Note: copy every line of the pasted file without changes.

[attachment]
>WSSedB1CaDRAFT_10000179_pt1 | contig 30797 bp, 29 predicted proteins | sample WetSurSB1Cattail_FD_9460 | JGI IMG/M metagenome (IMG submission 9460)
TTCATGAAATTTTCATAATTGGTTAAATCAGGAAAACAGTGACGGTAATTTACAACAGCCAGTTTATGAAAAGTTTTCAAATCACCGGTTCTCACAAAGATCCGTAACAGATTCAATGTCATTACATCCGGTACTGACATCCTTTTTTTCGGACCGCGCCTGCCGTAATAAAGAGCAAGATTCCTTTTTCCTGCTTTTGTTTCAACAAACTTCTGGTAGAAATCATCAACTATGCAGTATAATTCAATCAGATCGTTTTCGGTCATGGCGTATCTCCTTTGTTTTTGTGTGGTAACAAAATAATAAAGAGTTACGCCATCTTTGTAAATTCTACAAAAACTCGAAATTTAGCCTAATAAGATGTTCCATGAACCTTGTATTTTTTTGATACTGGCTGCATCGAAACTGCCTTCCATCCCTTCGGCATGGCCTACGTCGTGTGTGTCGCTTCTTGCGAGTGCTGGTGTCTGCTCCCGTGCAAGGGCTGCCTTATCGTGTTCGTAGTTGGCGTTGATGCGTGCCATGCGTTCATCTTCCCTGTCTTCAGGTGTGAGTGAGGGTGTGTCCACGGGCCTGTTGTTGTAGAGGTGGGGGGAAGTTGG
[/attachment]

>WSSedB1CaDRAFT_10000179_pt1 | contig 30797 bp, 29 predicted proteins | sample WetSurSB1Cattail_FD_9460 | JGI IMG/M metagenome (IMG submission 9460)
TTCATGAAATTTTCATAATTGGTTAAATCAGGAAAACAGTGACGGTAATTTACAACAGCCAGTTTATGAAAAGTTTTCAAATCACCGGTTCTCACAAAGATCCGTAACAGATTCAATGTCATTACATCCGGTACTGACATCCTTTTTTTCGGACCGCGCCTGCCGTAATAAAGAGCAAGATTCCTTTTTCCTGCTTTTGTTTCAACAAACTTCTGGTAGAAATCATCAACTATGCAGTATAATTCAATCAGATCGTTTTCGGTCATGGCGTATCTCCTTTGTTTTTGTGTGGTAACAAAATAATAAAGAGTTACGCCATCTTTGTAAATTCTACAAAAACTCGAAATTTAGCCTAATAAGATGTTCCATGAACCTTGTATTTTTTTGATACTGGCTGCATCGAAACTGCCTTCCATCCCTTCGGCATGGCCTACGTCGTGTGTGTCGCTTCTTGCGAGTGCTGGTGTCTGCTCCCGTGCAAGGGCTGCCTTATCGTGTTCGTAGTTGGCGTTGATGCGTGCCATGCGTTCATCTTCCCTGTCTTCAGGTGTGAGTGAGGGTGTGTCCACGGGCCTGTTGTTGTAGAGGTGGGGGGAAGTTGG